- Arthritis and other Pre-Existing Injuries Under Virginia Workers Compensation Law
- February 15, 2013 | Author: Joseph A. Miller
- Law Firm: Joe Miller Law, Ltd. - Norfolk Office
- Copyright 2011 Joe Miller Law, Ltd. (previously Accidental Injury Advocates, Ltd.)
Let's look at a very common situation. You have a “bad back" or a "bad knee" or other long-standing injury which bothers you from time to time. You may even go to the doctor or chiropractor and get treatment for these conditions, but you really try not to miss any work.
One day, you suffer a serious injury on the job which turns your chronic injury, which was once just a nuisance, into what now appears to be a very serious condition, which will probably require surgery and now completely prevents you from working. In fact, your doctor has even told you that you will probably never be able to return to your old job again. You may even be completely disabled because of this injury.
Of course, your employer and their insurance company are quick to say that they are not responsible for your treatment or your disability, because it all comes from an "old injury."
And they are wrong. The law in Virginia is 100% clear that your employer is responsible for any aggravation of a pre-existing injury, and all of the disability that it creates, as well as all of the treatment that relates to the injury.
Let's look at a couple of Virginia Court of Appeals cases on the subject of the aggravation of pre-existing conditions under Virginia Workers Compensation Law.
In the cases of Southern Ironworks v. Wallace (1993) and Corning, Inc. et al. v. Testerman (1997), the Virginia Court of Appeals said that a finding by a doctor that a pre-existing condition was "accelerated or aggravated" by an injury sustained on the job makes the disability resulting from the aggravation compensable.
In the Southern Ironworks case, a pre-existing arthritic hip was aggravated, according to the injured worker's physician, when the worker sustained a low back strain. Although the back strain got better, the worker's health-care providers opined that he was disabled as a result of severe osteoarthritis of the left hip, which was aggravated by the back strain. The orthopedic surgeon stated that the back strain work injury, although it did not cause the arthritic condition in the hip, "brought the problem to the fore" and aggravated the pre-existing condition, causing it to become more symptomatic. The Court of Appeals therefore sustained the finding by the Commission that the injured worker was entitled to all benefits based on the disabilities from his aggravated arthritic hip.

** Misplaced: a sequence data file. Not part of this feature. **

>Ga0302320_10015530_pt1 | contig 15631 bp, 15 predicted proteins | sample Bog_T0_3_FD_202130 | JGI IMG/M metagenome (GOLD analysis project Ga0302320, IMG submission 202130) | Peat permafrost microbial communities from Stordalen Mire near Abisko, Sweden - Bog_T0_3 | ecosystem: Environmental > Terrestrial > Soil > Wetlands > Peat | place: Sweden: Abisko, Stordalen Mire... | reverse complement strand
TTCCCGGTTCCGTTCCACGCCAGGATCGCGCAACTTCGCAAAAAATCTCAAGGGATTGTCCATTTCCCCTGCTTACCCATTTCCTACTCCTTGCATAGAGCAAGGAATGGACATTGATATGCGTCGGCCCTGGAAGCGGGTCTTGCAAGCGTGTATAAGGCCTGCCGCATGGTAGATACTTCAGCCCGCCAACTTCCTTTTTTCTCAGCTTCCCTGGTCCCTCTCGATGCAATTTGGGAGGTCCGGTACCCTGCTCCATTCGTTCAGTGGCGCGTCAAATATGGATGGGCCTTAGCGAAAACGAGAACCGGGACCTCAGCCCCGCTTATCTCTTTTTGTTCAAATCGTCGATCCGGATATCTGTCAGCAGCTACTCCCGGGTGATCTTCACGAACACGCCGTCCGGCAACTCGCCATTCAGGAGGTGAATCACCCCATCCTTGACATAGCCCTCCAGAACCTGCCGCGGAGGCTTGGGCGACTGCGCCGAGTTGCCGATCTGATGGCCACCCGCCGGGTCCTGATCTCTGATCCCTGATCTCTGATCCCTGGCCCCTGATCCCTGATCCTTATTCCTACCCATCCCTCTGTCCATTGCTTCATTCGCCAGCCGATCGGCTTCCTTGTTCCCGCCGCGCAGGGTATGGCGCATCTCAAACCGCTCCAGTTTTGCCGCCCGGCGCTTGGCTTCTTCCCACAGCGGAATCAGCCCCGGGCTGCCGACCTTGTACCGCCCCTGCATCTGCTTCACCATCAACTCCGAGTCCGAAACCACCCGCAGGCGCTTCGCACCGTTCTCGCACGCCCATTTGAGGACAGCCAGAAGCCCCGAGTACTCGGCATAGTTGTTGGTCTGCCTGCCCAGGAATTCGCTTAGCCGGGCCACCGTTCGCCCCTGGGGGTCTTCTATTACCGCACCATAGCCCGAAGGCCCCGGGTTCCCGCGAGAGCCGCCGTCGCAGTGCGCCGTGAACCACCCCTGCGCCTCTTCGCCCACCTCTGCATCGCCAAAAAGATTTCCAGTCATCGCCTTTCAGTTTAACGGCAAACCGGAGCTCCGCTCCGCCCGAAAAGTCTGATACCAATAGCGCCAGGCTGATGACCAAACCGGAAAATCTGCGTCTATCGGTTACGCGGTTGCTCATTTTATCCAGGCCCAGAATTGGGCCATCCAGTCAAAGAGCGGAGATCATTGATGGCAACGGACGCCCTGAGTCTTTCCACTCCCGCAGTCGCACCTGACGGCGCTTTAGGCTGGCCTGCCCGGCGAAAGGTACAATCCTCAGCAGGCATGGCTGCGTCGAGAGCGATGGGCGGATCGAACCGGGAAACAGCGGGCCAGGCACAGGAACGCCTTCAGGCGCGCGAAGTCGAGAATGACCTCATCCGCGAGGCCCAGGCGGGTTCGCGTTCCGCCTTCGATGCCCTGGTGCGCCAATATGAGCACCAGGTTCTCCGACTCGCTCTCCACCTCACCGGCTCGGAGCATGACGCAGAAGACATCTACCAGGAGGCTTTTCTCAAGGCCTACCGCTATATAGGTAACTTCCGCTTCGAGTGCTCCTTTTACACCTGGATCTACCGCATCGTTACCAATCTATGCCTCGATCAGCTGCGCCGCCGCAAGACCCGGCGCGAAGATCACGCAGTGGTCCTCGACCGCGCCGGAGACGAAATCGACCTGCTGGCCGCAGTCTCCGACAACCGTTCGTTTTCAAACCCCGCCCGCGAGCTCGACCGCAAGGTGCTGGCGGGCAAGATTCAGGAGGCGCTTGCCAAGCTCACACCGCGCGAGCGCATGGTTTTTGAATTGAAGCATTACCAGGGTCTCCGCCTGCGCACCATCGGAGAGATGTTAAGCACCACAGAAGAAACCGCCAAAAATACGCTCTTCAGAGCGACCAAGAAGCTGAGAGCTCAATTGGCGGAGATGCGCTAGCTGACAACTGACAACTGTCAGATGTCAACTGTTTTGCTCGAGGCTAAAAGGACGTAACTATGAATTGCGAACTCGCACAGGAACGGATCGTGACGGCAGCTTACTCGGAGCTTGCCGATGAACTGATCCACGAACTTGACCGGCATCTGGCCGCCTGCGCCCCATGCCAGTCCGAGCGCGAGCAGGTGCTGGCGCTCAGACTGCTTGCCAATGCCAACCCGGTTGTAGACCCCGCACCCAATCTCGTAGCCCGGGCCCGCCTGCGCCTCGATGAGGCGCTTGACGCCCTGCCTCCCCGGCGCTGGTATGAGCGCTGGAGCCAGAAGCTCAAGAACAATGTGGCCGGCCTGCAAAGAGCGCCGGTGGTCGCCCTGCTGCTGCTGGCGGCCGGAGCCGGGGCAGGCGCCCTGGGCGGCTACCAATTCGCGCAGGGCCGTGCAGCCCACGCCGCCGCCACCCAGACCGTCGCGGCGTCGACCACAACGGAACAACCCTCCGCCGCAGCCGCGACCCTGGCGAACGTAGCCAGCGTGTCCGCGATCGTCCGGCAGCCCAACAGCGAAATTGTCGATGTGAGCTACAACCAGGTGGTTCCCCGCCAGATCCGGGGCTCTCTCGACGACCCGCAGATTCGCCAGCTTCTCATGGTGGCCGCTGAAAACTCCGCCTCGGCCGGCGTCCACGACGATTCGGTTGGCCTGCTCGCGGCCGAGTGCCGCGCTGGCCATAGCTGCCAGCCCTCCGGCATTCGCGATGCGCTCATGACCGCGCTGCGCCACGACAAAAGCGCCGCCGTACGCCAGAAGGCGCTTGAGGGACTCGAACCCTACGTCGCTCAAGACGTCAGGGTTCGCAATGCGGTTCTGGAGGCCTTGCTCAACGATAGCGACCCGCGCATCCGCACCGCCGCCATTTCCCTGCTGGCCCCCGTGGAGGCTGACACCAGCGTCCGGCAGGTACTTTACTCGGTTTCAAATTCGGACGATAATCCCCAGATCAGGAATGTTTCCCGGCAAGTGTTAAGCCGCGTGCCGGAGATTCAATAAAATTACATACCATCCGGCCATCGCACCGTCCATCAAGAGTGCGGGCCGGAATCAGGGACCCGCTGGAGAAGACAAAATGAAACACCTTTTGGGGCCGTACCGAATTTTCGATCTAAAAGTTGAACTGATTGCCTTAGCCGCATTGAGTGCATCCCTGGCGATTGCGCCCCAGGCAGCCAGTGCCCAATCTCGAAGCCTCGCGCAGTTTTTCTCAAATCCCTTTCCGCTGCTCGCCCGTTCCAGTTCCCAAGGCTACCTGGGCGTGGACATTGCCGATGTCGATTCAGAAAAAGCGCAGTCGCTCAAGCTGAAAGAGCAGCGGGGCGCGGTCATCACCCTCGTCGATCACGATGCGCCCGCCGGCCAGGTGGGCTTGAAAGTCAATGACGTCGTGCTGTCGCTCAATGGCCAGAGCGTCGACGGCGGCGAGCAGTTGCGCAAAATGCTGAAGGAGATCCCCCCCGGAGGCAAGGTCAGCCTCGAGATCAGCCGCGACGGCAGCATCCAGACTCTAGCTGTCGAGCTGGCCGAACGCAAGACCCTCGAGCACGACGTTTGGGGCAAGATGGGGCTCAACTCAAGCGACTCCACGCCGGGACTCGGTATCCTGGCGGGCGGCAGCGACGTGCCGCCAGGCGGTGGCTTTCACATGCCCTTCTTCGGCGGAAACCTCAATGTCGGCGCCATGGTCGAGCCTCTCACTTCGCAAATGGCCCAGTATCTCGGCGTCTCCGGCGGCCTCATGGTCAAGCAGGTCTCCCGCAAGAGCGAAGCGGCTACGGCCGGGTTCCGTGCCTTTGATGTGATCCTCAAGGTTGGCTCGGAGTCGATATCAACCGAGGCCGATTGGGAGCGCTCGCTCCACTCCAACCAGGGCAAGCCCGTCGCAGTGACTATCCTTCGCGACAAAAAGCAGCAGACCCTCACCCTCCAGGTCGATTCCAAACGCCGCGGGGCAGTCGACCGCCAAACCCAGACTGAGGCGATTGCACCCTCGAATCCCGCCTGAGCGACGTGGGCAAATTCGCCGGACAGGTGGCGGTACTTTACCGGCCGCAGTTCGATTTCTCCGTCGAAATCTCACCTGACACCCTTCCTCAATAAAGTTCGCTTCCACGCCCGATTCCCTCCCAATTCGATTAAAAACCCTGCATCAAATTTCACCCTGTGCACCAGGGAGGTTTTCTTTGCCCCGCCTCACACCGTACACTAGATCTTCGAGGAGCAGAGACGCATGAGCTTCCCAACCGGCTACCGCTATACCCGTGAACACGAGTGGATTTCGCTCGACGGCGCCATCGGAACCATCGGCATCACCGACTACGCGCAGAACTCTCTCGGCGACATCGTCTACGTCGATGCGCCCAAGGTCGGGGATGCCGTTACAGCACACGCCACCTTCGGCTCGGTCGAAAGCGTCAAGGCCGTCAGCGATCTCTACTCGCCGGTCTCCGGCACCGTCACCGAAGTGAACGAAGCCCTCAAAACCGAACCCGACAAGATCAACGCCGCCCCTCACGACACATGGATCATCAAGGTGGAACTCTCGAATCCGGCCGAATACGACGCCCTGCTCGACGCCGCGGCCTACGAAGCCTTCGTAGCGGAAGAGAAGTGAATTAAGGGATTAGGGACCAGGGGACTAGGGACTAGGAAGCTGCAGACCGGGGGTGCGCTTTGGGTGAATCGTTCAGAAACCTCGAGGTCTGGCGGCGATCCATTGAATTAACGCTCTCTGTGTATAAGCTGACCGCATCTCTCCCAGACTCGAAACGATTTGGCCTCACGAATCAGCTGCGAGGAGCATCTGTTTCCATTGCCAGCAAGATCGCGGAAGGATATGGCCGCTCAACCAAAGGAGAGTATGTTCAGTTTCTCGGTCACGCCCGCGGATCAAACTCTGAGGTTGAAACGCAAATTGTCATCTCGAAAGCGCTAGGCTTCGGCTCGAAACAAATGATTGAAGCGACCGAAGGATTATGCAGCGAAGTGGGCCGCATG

In the Corning case, there was a similar result. Although the employee's physicians found that he had pre-existing isthmic spondylothesis at L4-5, and that the injured worker had even had some low back difficulties and complaints before his work accident, he had not missed any time from work before his work injury. At the time of his accident, the plaintiff felt a sudden "pull" and "pop" in his lower back. His orthopedic doctor stated that the work injury exacerbated the pre-existing conditions in the low back. The Court of Appeals affirmed the finding by the Full Commission that the injured worker was entitled to full compensation, noting again that disability resulting from an aggravation of a pre-existing condition is compensable under the Virginia Workers Compensation Act.
So, the bottom line on these "old injury" type of cases, is that the employer and workers compensation insurance carrier "take the plaintiff as they find them."
That means that if your doctor is able to testify or render an opinion in a letter, that more likely than not, the work injury that you suffered caused an aggravation or acceleration of the pre-existing condition, to any degree at all, then the entire condition and disability resulting from that aggravation is going to be compensable.
"Compensable" for your purposes, of course, means that the employer is going to be required to pay your total disability workers compensation while you are out of work for the injuries, and also for any and all treatment, including but not limited to surgery, relating your injuries, even if those injuries pre-existed your work injury.
There are many more cases in Virginia that discuss this issue, and the bottom line is that even if most of the problems you are having now are because of the old, pre-existing injury, if ANY portion of the problems, even ONE PERCENT, is being caused by the aggravation of the old injury from your work accident, the entire claim is compensable and your employer must cover your medical treatment. See Henrico County School Board v. Etter, 36 Va. App. 437, 552 S.E. 2d 372 (2001).
Of course, for any of this to happen for you, it is absolutely essential to make sure that your doctor is on board. They must be willing and able to say, in writing and/or under oath, that your old or pre-existing injury was aggravated by your work injury. When they give that opinion, they have to use certain "magic words." The magic words are "with a reasonable degree of medical certainty," or "more likely than not," or "probably."
If your doctor is unwilling to do that, but instead is unsure of his or her opinions, and wants to only say "possibly" or "maybe," then it will be much more difficult for you to prevail.